They are all over the house — we hear them at night, plotting our demise.
Time was when squirrels were a welcome addition to our new life together, but things are turning ugly now. Oh sure, they were cute enough, dancing on the wires outside our window and teasing our dogs. Not anymore.
If we lived in a normal world, I could send Karen up to the attic with a BB-gun and have her pick off as many as she could before they took her out. Then the dog and me would go up with an automatic and finish the job.
A word about attics. I live in the Land Of No. In the old days, you could walk up the stairs to the attic and store things up there like Christmas ornaments and the like.
Nowadays, attics are basically illegal. You can’t put up Sheetrock. You can’t sleep up there. You can’t put a bathroom up there. You can’t even GET up there. I asked the builder what the deal was, and he said they are considered fire hazards, which is dumb. If you were in the attic and the house caught fire, you could just jump off the roof.
Somehow, we lived 10 years in our East Hampton house before realizing we couldn’t access the attic. Inside the closet of a spare room on the second floor is a roughly two by two-foot square opening. That, ladies and gentlemen, is the sole access point to the third floor. No one, to my knowledge, has successfully maneuvered it except the Cablevision guy, who inexplicably s shimmied up in search of some obscure splitter and, to my knowledge, never came back.
I once elicited an opinion from a guy concerning the removal of a certain business associate who owed me money.
You know who “The Guy” is — he’s gonna get rid of the squirrels, no questions asked. Get rid of like in permanently.
“Your soffit is in bad shape,” he reported.
“You should see my liver,” I replied.
He wanted five large to complete the assignment. Karen asked five large what — pastrami?
My favorite movie is “Alien.” I love when Sigourney Weaver gets shipped up to eradicate the little monsters, who live in rooms filled with muke and occasionally live in your stomach. I have reached the point when I have nightmares they are scampering all over the house ready to make their move so we have to do something.
Last night, it came to a head. It was pitch dark, around 3 AM. It sounded like a parade up there.
“What the hell are they doing?” Karen wondered.
“Maybe they are bringing the Cablevision guy back down.”
The funny thing is, we had squirrels in Brooklyn, too, and they were normal and friendly and came up to the door for snacks and there was no hint of abhorrent behavior. In fact, for a long time I thought the Brooklyn squirrels had summer places in the Hamptons and probably caught a Jitney on Fridays. But I can’t recall seeing or hearing one in the house. But it is the country. A man has to defend what’s his or they’ll snatch it away in a heartbeat. Them’s wild vermin out there, suitable for stew and not much else.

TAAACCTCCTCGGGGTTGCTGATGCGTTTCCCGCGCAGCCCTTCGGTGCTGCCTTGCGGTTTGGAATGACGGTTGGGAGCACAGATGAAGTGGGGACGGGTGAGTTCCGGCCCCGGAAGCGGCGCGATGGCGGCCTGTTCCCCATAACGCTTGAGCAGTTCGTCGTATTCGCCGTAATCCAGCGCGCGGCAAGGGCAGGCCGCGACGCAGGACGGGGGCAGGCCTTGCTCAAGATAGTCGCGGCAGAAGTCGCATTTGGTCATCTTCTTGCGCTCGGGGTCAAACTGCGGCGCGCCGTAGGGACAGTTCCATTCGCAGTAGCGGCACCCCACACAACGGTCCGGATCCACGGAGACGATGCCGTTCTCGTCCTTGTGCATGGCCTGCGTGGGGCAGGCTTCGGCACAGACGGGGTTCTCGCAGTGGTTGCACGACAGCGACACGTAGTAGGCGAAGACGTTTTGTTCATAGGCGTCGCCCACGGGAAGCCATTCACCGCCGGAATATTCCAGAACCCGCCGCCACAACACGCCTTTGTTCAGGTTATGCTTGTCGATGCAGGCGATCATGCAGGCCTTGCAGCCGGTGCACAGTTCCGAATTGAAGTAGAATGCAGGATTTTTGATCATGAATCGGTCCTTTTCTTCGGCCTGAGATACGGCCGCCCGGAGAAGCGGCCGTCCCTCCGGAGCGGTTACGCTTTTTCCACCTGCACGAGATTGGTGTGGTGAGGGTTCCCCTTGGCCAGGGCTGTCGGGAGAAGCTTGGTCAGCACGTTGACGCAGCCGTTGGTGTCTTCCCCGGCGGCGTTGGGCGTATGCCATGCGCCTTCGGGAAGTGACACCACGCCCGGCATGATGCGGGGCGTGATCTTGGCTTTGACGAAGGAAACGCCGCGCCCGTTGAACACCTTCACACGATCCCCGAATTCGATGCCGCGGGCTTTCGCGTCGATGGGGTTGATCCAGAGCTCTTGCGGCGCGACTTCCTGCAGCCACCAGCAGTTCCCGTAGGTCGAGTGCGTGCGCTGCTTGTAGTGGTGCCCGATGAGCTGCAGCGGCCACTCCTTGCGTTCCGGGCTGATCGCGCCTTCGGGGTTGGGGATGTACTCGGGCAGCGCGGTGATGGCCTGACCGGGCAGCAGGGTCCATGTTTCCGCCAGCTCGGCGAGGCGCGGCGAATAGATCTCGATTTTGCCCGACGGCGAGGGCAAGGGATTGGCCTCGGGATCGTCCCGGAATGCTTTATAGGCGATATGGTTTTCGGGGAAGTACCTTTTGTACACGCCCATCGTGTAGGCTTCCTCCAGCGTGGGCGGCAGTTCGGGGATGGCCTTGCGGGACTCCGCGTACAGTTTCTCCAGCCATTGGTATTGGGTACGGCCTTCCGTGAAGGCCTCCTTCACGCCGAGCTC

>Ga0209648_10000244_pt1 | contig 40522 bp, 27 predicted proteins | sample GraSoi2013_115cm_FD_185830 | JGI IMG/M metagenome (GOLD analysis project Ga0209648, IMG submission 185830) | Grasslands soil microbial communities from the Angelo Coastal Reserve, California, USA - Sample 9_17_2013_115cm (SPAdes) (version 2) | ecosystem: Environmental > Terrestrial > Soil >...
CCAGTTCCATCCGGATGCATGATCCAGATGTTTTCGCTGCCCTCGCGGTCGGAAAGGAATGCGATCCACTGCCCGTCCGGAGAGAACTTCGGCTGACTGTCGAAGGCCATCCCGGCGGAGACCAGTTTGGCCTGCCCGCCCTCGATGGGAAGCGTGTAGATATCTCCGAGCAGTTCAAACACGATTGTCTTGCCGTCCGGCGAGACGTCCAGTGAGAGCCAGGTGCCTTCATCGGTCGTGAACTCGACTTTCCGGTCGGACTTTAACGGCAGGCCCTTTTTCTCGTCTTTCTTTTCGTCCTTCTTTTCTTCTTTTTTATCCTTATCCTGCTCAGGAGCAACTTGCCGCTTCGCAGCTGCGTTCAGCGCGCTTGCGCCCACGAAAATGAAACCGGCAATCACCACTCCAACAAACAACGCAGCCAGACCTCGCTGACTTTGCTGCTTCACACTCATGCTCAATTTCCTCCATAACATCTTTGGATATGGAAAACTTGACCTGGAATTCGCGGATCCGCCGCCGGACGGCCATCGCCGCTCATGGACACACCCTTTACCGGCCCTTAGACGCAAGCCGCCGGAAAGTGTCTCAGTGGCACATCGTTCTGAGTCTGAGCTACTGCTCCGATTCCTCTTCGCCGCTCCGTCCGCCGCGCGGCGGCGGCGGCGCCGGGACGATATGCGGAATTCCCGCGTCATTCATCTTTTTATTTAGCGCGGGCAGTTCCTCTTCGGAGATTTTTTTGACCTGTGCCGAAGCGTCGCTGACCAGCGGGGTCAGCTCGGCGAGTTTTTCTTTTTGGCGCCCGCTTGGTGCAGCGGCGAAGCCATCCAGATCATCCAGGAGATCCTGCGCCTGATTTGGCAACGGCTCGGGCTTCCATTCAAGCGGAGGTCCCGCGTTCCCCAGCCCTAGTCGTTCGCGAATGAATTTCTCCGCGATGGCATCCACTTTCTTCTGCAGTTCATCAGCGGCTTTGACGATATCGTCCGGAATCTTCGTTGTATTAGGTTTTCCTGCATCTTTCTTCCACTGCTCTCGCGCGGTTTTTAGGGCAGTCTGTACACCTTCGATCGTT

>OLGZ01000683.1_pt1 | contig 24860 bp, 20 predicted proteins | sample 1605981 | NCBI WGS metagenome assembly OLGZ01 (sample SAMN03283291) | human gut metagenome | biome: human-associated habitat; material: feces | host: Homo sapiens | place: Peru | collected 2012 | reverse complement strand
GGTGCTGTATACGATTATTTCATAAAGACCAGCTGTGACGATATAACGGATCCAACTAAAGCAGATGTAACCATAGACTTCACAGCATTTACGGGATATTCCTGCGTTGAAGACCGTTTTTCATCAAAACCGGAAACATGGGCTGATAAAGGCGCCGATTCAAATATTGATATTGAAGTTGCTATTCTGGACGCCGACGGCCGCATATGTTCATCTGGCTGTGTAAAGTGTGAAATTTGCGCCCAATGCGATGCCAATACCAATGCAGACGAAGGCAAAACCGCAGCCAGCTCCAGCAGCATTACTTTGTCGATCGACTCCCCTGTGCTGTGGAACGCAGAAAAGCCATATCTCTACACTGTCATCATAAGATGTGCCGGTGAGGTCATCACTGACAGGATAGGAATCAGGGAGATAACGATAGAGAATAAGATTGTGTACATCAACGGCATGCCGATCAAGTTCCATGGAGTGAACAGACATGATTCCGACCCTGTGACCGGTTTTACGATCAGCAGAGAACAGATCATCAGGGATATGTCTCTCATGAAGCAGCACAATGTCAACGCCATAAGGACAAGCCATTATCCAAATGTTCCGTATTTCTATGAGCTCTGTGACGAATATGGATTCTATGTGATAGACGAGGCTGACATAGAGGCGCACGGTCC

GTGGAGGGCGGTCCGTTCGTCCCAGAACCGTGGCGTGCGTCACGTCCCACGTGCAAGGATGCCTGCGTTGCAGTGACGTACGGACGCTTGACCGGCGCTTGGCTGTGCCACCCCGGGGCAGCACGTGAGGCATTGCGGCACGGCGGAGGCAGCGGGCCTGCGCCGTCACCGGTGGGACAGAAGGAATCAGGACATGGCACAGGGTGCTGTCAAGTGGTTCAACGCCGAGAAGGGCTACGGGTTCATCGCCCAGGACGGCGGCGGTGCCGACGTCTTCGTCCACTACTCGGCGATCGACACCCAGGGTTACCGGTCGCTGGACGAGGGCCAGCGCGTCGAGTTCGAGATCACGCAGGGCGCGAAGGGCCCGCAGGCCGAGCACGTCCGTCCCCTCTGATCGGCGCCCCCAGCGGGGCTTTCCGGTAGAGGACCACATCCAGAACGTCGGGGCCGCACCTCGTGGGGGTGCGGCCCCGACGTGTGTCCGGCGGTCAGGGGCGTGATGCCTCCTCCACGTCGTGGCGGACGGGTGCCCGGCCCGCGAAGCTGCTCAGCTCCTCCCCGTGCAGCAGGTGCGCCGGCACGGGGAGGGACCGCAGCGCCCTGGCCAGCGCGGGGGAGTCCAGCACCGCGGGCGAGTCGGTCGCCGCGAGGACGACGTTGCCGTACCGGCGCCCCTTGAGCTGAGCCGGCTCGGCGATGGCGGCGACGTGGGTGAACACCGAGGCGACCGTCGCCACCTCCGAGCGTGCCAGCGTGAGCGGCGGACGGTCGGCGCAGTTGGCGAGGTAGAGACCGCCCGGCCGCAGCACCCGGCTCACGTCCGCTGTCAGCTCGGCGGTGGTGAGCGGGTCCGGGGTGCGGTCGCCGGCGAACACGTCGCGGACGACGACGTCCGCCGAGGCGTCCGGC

Hey, this may not be a planet overrun with mukey rodents yet, but . . .
“I think they are squatting in our house,” Karen said.
I love it when she talks dirty.
I’m getting a bad feeling — what if it’s raccoons ready to take the house? Papa once told me, of all the rodents he personally encountered, the raccoon was the fiercest. It seems he had a big drum of chicken feed and when he took the top off, a raccoon was inside and bit his face. The thing then took on Boots, our grizzled German Shepherd, and was getting the better of him as well. Thank god, a braless Sigourney Weaver walked by wearing nothing but a tight T-shirt and the poor thing was distracted long enough for Papa to nail him with a shovel.
It’s 3 AM. They are everywhere — the walls, the roof, right outside the bedroom windows. Sure, it could be squirrels, or raccoons, or Chuckie, that fat ugly rabbit that lives under the porch in the backyard. Cocoa, my eight-pound dog, is on the alert; the only line of defense. “Tonight, we may have to fight it out,” I say to her. “What you mean ‘we,’ Kemosabe?” she answers.
Maybe it’s symptomatic of a changing world — cute is becoming ugly, and we are suspicious rather than intrigued at change. Maybe the poor squirrels just want to get closer to us. I just hope they don’t want to live in our stomachs.
Rick Murphy is a six-time winner of the New York Press Association Best Column award as well as the winner of first place awards from the National Newspaper Association and the Suburban Newspaper Association of America and a two-time Pulitzer Prize nominee.